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7 Habits of a Relational Leader


July 15, 2020

By Rowan Van Dyk

7 Habits of a Relational Leader

3 Min

Being a leader is not always easy and can be very lonely. Being a Relational Leader takes a lot of courage, commitment and resilience and putting yourself out there. As the leader your shareholders expect you to grow the bottom-line and protect their investments. You’re expected to produce results, but you soon realize you cannot achieve this on your own. On top of that, you expect your team to put in the effort and hours to perform and produce and work closely and collaboratively.

The dilemma you face as a leader is that, even though it is your responsibility to produce the results, you cannot do it on your own and you need the team. Your team members rely on you for decision making, taking the right steps, and, leading them to success. However, if you do not have a solid relationship with your team, they may doubt your abilities, not respect you, or worse they will not trust you. This combination of perceptions will distinguish their desire to put in the needed effort to achieve the required results or be productive .You may be the leader, but you will need to build meaningful relationships with your team to gain their trust and command respect. Here are the top seven habits of great a Relational Leader.

  1. Not always making it about you. As a leader, you need to put your team first, and at times this can get a little uncomfortable. Be prepared to put your own agenda aside and focus on the needs of your team and show genuine concern for their well-being. They will in-turn repay you with their productivity. At times you need to take a back seat and feed off the expertise of the individual group members or the team as a whole. A Relational Leader knows how to access the skills and expertise of the team in order to obtain the best possible results.
  2. Not taking sides. In today’s workplace environment we are faced with diverse teams so you can definitely expect conflicts and clashes. It is not so much the outcome of the crisis, but how you get to the outcome. Listen to both sides equally, and keep your inputs and feedback free of emotion, and most of all do not choose sides. Even if you agree vehemently with one member, it is of the utmost portance to the survival of the team to remain completely neutral.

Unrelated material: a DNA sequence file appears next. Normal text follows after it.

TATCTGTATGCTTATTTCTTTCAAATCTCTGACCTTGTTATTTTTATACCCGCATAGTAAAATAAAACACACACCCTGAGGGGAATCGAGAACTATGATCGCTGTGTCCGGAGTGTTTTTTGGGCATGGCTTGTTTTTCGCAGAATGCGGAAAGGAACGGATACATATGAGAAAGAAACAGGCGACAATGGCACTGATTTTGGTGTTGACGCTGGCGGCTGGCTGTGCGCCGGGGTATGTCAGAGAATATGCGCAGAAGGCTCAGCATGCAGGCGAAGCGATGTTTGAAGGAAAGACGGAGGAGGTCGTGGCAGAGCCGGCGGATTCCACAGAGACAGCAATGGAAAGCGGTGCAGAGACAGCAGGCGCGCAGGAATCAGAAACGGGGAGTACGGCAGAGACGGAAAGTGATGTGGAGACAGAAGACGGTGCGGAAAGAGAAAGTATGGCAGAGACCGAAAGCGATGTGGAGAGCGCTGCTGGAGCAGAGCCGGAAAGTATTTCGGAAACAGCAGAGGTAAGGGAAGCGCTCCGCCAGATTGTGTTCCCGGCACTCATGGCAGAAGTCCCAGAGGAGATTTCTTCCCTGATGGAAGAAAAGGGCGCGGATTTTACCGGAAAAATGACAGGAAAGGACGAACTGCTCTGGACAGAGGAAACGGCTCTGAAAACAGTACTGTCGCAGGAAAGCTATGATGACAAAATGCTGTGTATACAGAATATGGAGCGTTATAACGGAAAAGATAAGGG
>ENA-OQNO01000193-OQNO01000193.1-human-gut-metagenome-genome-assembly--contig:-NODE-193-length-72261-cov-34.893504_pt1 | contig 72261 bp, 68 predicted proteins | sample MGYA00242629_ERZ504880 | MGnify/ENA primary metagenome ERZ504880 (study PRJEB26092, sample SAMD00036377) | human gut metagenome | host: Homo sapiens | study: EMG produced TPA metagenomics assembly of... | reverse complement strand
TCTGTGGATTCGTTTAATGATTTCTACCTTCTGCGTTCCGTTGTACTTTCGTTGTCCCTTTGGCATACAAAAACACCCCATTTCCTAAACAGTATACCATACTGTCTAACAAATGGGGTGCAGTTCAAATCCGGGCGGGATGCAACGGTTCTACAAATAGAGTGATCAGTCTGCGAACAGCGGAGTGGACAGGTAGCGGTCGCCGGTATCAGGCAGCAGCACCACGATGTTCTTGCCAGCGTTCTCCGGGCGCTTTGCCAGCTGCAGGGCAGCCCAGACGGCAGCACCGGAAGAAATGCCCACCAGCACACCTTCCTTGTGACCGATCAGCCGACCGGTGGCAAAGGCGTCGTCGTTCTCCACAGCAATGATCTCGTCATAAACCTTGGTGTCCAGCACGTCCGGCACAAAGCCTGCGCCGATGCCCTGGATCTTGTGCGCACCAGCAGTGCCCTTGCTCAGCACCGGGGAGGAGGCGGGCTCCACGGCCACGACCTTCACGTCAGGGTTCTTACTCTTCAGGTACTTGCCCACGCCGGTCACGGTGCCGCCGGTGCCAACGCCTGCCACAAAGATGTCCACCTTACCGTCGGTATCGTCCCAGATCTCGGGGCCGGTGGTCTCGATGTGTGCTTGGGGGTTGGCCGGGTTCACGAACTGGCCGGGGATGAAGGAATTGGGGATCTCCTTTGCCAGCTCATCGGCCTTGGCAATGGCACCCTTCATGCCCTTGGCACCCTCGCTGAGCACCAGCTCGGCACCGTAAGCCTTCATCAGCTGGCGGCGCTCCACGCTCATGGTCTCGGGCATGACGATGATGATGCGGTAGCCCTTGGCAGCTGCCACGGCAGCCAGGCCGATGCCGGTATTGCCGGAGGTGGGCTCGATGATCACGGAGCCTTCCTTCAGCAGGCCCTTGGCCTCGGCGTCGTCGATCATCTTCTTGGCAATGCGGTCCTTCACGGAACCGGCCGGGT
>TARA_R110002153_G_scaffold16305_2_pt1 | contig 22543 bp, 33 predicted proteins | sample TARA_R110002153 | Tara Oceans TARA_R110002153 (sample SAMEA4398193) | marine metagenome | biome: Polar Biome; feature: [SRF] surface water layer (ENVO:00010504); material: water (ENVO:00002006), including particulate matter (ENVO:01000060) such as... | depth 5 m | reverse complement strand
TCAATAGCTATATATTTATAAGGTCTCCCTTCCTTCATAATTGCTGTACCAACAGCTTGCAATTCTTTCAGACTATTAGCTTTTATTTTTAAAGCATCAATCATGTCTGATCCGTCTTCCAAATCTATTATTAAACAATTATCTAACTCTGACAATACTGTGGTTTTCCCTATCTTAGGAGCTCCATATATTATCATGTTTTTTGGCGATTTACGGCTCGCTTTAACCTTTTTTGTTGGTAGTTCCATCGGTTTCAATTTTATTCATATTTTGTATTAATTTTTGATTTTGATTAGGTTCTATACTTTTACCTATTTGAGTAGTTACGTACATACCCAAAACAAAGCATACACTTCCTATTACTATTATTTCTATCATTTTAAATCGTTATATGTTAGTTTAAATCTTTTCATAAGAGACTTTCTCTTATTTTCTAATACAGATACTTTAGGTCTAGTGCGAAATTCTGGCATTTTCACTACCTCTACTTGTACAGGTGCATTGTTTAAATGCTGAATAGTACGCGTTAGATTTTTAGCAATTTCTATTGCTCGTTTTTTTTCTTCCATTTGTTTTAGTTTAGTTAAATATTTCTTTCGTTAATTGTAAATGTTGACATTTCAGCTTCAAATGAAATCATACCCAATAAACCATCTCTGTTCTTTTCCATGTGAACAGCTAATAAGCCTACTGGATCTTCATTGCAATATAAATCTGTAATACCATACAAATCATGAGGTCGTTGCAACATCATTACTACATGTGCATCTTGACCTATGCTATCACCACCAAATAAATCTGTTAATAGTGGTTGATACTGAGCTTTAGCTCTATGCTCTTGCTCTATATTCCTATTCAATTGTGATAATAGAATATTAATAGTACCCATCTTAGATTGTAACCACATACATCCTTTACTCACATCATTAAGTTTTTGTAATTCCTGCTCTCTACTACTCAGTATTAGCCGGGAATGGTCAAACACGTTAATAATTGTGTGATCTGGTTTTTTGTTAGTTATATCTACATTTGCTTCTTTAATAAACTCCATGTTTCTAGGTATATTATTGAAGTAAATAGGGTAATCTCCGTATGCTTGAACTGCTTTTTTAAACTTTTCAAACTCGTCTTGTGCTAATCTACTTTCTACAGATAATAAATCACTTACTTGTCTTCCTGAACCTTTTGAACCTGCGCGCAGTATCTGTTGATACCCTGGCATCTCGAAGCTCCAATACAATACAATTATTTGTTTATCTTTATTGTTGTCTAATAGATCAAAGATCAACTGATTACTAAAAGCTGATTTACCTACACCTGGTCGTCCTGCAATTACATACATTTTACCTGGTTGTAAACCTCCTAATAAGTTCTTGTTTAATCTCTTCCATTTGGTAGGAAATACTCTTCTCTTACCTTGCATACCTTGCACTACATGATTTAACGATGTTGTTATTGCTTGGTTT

3. Communicating like you care. Technology and social media have killed the art of face-to-face communication. However, if you plan on building proper relationships with your team, you will have to put down your mobile phone, leave your office and go strike up a conversation with the team members. This is going to be very awkward at first, but if you show them you are genuinely interested in what they have to say, they will slowly but surely open up to you and you will be on your way to developing that relationship.
  4. Giving praise and credit. When you’re setting goals or objectives, take little steps. Set many small achievable goals that will ensure success, but it’s important to recognise these milestones and give the encouragement and praise regularly. Acknowledge individuals for their contributions and efforts, as well as the team as a whole. Give credit where credit is due and do not take the credit for someone else’s hard work or ideas. Giving credit gains you their respect and trust. Even as the leader, if you’re the one being acknowledged for the overall output or the success of the project, ensure the credit goes to the right person. Relational Leaders lets the team have the praise when things go right, and they take the blame when things go wrong.
  5. Allowing for mistakes. Relational Leaders will allow their team to make mistakes from time to time, but they must learn from the mistakes that were made. Making a mistake should not be a tragedy, but instead should be seen as an opportunity to learn how not to do it and gain some experience. A Relational Leader will allow the mistakes and then offer assistance and guidance to not only rectify the mistake but help the team member learn from it without the fear of reprisal.
  6. Paying it forward. The main function of any great Relational Leader is to develop future leaders. Don’t be an empty chair leader, find prospective future leaders and become a mentor. You learnt through mistakes and growing your experience, why not pass that on to the next generation of leaders? By being a mentor to a future leader you are able to guide the through the murky waters f being a leader and to show them possible pitfalls they could avoid. Mentoring someone shows your commitment as Relational Leader to build relationships, share your expertise and experience and to cultivate the next generation of leaders.
  7. Not leading to be liked. Relational Leaders don’t need praise, recognition and popularity. They’re there for the team and the success of the project. Relational leaders realize that the team’s performance determines their success and they drive relationships instead of bottom-line. You have to provide the guidance and vision for the team which could include making some difficult decisions from time to time. You need to make the decisions that benefit the team and not those that make you look good. If you have built the relationships and the trusts you as their leader, then they will accept your decisions o matter how it might hurt because they will understand that it is for the better good of the team.

Therefore, Relational Leaders strive for the trust of their team which is made possible through the forging of relationships.

Relational Leaders don’t need the approval of anyone. Relational Leaders are about what they give, and how that comes across, not what they’re getting out of it.